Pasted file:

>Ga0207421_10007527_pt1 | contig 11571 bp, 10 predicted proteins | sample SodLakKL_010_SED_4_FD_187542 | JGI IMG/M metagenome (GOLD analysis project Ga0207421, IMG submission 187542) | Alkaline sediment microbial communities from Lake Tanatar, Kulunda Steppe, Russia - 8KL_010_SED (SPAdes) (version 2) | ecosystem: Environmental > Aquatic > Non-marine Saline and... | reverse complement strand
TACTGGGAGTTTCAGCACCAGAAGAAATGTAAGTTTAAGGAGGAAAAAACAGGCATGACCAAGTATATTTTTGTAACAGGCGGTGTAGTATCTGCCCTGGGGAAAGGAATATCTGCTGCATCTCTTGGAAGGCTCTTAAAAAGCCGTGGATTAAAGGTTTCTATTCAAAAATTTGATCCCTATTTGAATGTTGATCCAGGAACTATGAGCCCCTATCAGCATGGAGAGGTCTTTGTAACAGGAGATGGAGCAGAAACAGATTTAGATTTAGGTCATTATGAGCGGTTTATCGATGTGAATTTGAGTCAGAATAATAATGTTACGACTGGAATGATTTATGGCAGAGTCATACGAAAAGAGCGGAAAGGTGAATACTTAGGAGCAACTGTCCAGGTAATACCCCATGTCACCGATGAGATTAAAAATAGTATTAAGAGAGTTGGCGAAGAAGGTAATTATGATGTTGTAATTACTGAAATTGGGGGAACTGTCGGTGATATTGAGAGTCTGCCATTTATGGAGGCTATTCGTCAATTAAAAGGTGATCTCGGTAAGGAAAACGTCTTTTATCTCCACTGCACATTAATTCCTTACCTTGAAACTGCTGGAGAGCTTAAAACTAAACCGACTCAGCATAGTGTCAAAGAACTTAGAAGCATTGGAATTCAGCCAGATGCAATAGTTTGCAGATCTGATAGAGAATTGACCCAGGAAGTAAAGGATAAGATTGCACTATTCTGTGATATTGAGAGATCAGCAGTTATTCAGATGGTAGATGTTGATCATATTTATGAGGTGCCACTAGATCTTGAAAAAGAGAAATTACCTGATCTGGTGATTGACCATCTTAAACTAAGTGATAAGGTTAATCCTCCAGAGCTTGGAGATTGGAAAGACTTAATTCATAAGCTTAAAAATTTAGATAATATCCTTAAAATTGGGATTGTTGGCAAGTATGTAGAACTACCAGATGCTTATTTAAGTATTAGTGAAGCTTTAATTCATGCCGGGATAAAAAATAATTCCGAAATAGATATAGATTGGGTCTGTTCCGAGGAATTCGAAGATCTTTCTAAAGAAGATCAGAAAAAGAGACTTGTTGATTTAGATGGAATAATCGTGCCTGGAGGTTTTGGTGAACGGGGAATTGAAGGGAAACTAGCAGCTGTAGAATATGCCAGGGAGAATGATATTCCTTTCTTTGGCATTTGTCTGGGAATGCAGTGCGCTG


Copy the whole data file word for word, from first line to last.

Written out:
>Ga0207421_10007527_pt1 | contig 11571 bp, 10 predicted proteins | sample SodLakKL_010_SED_4_FD_187542 | JGI IMG/M metagenome (GOLD analysis project Ga0207421, IMG submission 187542) | Alkaline sediment microbial communities from Lake Tanatar, Kulunda Steppe, Russia - 8KL_010_SED (SPAdes) (version 2) | ecosystem: Environmental > Aquatic > Non-marine Saline and... | reverse complement strand
TACTGGGAGTTTCAGCACCAGAAGAAATGTAAGTTTAAGGAGGAAAAAACAGGCATGACCAAGTATATTTTTGTAACAGGCGGTGTAGTATCTGCCCTGGGGAAAGGAATATCTGCTGCATCTCTTGGAAGGCTCTTAAAAAGCCGTGGATTAAAGGTTTCTATTCAAAAATTTGATCCCTATTTGAATGTTGATCCAGGAACTATGAGCCCCTATCAGCATGGAGAGGTCTTTGTAACAGGAGATGGAGCAGAAACAGATTTAGATTTAGGTCATTATGAGCGGTTTATCGATGTGAATTTGAGTCAGAATAATAATGTTACGACTGGAATGATTTATGGCAGAGTCATACGAAAAGAGCGGAAAGGTGAATACTTAGGAGCAACTGTCCAGGTAATACCCCATGTCACCGATGAGATTAAAAATAGTATTAAGAGAGTTGGCGAAGAAGGTAATTATGATGTTGTAATTACTGAAATTGGGGGAACTGTCGGTGATATTGAGAGTCTGCCATTTATGGAGGCTATTCGTCAATTAAAAGGTGATCTCGGTAAGGAAAACGTCTTTTATCTCCACTGCACATTAATTCCTTACCTTGAAACTGCTGGAGAGCTTAAAACTAAACCGACTCAGCATAGTGTCAAAGAACTTAGAAGCATTGGAATTCAGCCAGATGCAATAGTTTGCAGATCTGATAGAGAATTGACCCAGGAAGTAAAGGATAAGATTGCACTATTCTGTGATATTGAGAGATCAGCAGTTATTCAGATGGTAGATGTTGATCATATTTATGAGGTGCCACTAGATCTTGAAAAAGAGAAATTACCTGATCTGGTGATTGACCATCTTAAACTAAGTGATAAGGTTAATCCTCCAGAGCTTGGAGATTGGAAAGACTTAATTCATAAGCTTAAAAATTTAGATAATATCCTTAAAATTGGGATTGTTGGCAAGTATGTAGAACTACCAGATGCTTATTTAAGTATTAGTGAAGCTTTAATTCATGCCGGGATAAAAAATAATTCCGAAATAGATATAGATTGGGTCTGTTCCGAGGAATTCGAAGATCTTTCTAAAGAAGATCAGAAAAAGAGACTTGTTGATTTAGATGGAATAATCGTGCCTGGAGGTTTTGGTGAACGGGGAATTGAAGGGAAACTAGCAGCTGTAGAATATGCCAGGGAGAATGATATTCCTTTCTTTGGCATTTGTCTGGGAATGCAGTGCGCTG